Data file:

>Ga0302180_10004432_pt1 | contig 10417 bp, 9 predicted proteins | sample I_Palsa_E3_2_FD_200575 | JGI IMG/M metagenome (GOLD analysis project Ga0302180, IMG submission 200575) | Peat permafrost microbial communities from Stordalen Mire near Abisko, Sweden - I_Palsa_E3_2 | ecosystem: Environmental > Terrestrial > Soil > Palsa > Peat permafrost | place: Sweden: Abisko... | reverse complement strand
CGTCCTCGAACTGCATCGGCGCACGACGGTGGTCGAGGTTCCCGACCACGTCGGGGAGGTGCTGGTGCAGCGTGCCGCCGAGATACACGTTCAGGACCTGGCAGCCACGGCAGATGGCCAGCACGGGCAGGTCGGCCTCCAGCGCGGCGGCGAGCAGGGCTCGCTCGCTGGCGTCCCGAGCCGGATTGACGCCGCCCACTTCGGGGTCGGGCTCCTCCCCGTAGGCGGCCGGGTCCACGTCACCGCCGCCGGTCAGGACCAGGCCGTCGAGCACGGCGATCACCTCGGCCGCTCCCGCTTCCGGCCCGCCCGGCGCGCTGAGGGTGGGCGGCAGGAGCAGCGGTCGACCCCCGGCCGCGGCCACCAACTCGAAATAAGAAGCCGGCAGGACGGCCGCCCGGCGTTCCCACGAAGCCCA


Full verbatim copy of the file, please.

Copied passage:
>Ga0302180_10004432_pt1 | contig 10417 bp, 9 predicted proteins | sample I_Palsa_E3_2_FD_200575 | JGI IMG/M metagenome (GOLD analysis project Ga0302180, IMG submission 200575) | Peat permafrost microbial communities from Stordalen Mire near Abisko, Sweden - I_Palsa_E3_2 | ecosystem: Environmental > Terrestrial > Soil > Palsa > Peat permafrost | place: Sweden: Abisko... | reverse complement strand
CGTCCTCGAACTGCATCGGCGCACGACGGTGGTCGAGGTTCCCGACCACGTCGGGGAGGTGCTGGTGCAGCGTGCCGCCGAGATACACGTTCAGGACCTGGCAGCCACGGCAGATGGCCAGCACGGGCAGGTCGGCCTCCAGCGCGGCGGCGAGCAGGGCTCGCTCGCTGGCGTCCCGAGCCGGATTGACGCCGCCCACTTCGGGGTCGGGCTCCTCCCCGTAGGCGGCCGGGTCCACGTCACCGCCGCCGGTCAGGACCAGGCCGTCGAGCACGGCGATCACCTCGGCCGCTCCCGCTTCCGGCCCGCCCGGCGCGCTGAGGGTGGGCGGCAGGAGCAGCGGTCGACCCCCGGCCGCGGCCACCAACTCGAAATAAGAAGCCGGCAGGACGGCCGCCCGGCGTTCCCACGAAGCCCA